How is the c# 3.0 better again? I like the 2.0 b/c its much easier to understand. Unless the c# 3.5 compiles into more efficient IL or machine code, I don't see any benefit of compressing code. I agree with Zinfidel; non-recursive solution would be more efficient. Still, its an interesting post.
February 14, 2008 23:05
Since the Fibonacci series for many numbers must have been computed by people hundreds or thousands of times, I'm surprised no one suggests a serialized version. As in, save off computed values to an XML file, and use a LINQ query to see if its already there first, or go out on the web and search for one. Even if the exact match is not there all you need are the two nearest Fib(n)'s below your desired number and then you can start from there and work up. As far as recursion -- yes, what a lot of redundant computation. But again, based on the world's knowledge of existing... In fact, I guess it would be a challenge because the best algorithm would have to beat the best search to be useful. Then, of course, there's quantum search where we might be able to make the Fib(n)'s ... resonate.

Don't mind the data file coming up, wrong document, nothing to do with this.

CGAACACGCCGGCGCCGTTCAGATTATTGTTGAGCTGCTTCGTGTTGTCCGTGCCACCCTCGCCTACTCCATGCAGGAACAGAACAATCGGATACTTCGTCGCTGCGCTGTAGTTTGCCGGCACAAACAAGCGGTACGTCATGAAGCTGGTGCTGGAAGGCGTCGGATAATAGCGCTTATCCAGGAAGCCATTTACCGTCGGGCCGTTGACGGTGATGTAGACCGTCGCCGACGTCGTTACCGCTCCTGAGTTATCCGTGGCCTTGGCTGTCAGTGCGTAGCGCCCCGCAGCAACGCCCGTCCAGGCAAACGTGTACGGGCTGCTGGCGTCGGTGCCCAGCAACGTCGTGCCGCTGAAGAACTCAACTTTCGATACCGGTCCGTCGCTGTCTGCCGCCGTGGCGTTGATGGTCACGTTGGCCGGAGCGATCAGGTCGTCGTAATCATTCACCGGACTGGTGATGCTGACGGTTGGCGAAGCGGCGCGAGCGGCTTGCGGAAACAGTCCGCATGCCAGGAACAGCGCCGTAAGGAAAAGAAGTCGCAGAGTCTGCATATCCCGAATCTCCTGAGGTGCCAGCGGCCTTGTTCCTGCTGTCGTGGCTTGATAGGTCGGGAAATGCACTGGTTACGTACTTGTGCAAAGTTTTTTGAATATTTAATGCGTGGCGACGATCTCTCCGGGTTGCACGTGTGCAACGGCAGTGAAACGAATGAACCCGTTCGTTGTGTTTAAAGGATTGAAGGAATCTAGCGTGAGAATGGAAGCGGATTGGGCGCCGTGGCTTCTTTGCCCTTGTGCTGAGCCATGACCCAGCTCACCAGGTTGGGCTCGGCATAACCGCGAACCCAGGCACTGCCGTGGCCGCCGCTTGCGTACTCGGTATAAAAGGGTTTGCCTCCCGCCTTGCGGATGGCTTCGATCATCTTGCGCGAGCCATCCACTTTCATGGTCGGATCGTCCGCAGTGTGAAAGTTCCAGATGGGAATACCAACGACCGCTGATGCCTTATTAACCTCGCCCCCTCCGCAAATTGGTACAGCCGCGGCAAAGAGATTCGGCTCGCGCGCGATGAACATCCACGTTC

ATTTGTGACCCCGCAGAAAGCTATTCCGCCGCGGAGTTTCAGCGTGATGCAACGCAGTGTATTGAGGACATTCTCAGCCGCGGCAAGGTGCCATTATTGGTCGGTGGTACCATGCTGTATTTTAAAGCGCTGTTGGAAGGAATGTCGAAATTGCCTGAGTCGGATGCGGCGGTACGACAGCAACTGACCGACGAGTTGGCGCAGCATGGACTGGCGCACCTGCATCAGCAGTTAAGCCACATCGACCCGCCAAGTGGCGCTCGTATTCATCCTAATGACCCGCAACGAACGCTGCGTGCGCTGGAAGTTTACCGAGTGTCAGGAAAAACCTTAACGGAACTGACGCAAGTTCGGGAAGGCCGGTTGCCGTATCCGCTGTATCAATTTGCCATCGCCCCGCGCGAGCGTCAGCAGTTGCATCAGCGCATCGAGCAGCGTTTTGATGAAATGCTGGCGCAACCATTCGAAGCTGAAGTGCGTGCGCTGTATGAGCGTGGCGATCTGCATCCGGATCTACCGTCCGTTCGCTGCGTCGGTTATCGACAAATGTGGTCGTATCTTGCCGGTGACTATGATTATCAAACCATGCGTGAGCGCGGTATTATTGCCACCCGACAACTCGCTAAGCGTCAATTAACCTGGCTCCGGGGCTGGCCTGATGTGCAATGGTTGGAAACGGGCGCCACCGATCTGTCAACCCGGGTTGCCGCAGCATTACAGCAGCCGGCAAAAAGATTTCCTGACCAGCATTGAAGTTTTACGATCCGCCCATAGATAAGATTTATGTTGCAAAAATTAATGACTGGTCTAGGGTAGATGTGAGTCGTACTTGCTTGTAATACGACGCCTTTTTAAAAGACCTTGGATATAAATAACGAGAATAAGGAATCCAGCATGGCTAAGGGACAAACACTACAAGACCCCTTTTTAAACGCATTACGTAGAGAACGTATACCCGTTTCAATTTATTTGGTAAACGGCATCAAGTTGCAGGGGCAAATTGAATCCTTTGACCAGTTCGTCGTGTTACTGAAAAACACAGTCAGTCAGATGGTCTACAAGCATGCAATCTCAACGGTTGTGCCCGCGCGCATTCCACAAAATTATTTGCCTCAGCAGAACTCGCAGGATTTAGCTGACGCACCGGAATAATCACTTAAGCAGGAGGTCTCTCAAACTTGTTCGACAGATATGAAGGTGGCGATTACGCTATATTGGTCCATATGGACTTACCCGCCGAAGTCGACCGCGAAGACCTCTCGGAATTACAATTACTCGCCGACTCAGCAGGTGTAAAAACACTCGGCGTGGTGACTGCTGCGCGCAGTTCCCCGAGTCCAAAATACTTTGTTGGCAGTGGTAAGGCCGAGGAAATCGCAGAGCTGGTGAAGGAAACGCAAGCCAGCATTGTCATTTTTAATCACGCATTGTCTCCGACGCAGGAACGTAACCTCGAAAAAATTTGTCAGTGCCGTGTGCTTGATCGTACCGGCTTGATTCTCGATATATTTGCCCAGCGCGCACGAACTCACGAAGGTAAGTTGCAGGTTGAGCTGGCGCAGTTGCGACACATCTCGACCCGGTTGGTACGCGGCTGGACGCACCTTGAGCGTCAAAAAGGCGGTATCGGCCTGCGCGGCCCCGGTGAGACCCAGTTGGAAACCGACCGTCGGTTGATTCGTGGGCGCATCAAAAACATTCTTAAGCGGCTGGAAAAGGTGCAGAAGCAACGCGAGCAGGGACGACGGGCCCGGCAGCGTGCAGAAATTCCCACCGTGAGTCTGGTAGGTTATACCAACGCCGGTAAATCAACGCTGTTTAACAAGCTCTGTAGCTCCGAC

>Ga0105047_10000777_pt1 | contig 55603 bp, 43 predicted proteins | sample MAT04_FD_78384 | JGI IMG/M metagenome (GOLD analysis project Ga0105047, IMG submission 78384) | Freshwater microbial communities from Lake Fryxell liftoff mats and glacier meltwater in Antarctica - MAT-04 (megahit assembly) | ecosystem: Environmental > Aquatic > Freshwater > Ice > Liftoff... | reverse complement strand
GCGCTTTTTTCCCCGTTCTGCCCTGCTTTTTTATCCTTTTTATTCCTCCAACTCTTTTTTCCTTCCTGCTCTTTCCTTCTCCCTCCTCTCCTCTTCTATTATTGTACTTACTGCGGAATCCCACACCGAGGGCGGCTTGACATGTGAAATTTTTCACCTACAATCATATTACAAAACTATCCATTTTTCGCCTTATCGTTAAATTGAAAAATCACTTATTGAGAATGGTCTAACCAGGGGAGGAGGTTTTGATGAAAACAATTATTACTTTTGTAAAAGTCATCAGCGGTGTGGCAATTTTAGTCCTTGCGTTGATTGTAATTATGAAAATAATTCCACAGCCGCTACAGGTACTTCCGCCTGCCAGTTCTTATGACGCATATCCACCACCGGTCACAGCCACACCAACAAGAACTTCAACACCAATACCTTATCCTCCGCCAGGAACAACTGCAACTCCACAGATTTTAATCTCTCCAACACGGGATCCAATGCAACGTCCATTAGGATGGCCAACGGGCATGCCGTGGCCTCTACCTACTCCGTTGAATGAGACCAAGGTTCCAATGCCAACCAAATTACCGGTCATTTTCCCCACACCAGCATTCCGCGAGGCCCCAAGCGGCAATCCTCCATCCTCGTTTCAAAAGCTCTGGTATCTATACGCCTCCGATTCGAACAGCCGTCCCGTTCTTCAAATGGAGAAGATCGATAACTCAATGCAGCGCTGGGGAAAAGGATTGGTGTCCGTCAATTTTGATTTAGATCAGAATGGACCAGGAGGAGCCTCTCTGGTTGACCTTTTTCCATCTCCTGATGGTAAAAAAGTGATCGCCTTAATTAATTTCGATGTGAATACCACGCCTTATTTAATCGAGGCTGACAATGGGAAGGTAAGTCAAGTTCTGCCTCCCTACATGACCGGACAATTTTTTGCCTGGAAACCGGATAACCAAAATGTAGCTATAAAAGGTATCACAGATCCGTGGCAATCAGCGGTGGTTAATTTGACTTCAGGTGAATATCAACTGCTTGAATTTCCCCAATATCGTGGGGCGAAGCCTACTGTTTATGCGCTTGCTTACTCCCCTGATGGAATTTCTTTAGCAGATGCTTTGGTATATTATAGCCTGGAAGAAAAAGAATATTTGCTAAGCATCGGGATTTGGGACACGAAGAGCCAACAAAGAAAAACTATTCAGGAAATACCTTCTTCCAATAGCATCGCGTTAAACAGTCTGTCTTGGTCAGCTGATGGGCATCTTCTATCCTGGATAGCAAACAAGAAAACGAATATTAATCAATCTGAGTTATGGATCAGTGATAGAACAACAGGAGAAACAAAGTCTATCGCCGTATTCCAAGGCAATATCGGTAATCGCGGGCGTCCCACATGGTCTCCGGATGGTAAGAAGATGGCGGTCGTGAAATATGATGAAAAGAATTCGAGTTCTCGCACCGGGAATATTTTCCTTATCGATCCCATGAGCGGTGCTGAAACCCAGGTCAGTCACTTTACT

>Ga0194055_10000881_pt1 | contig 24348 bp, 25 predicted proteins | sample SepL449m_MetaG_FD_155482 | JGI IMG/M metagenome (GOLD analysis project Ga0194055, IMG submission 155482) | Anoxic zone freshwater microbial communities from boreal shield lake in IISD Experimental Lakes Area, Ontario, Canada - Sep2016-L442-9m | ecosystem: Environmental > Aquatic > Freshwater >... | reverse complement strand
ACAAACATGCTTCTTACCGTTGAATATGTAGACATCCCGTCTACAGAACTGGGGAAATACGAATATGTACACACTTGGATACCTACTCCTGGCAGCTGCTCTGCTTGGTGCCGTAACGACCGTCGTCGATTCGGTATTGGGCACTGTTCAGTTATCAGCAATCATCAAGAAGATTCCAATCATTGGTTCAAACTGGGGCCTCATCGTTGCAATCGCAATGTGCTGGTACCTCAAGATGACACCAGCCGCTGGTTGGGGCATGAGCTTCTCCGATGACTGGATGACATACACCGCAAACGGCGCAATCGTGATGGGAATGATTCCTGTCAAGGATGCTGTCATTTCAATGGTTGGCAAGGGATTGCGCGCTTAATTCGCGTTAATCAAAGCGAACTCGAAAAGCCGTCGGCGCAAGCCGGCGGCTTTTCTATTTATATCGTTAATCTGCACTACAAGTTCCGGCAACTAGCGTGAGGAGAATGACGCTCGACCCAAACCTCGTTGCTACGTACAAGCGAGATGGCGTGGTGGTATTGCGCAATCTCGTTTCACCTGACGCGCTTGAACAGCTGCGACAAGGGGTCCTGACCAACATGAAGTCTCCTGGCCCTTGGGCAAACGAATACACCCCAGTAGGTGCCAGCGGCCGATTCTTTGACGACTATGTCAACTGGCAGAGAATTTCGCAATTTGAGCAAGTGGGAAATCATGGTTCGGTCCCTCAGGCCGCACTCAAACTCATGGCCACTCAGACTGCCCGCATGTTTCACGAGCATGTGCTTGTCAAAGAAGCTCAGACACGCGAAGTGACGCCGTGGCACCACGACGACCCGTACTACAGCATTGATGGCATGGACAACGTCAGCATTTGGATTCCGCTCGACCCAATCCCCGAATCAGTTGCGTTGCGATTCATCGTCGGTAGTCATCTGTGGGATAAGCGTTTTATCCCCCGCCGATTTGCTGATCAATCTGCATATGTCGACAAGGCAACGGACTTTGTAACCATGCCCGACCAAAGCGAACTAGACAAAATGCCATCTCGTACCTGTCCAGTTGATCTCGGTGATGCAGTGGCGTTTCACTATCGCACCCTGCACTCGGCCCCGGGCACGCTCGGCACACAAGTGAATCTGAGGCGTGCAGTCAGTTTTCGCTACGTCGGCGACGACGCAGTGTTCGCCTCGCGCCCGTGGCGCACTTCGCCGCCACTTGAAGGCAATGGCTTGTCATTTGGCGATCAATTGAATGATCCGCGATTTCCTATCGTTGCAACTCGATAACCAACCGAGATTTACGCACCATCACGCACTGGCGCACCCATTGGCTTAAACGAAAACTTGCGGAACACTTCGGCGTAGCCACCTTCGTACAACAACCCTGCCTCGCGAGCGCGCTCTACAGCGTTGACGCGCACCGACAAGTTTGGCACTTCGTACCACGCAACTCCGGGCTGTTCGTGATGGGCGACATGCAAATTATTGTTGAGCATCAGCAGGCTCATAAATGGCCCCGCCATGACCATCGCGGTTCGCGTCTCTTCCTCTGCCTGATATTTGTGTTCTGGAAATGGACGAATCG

February 15, 2008 9:05
@ John A. Bailo What is the difference between a cached version and a serialized version? This Oracle PL/SQL solution is a cached solution for the problem. It uses the result cache that Oracle provides. If you first calculate fib(5) and next calculate fib(7) it will use the result cache to get fib(5), fib(4), fib(3), fib(2).... Others have provided C# solutions with caching. PL/SQL with caching: create or replace function fibonacci (p_n in number) return number result_cache is begin if p_n in (0,1) then return 1; else return fibonacci(p_n - 1) + fibonacci(p_n - 2); end if; end; /
rc
February 16, 2008 18:48
Recursive SML solution: fun fibo 0 = 0 | fibo 1 = 1 | fibo n = fibo(n-1) + fibo(n-2)
February 18, 2008 14:25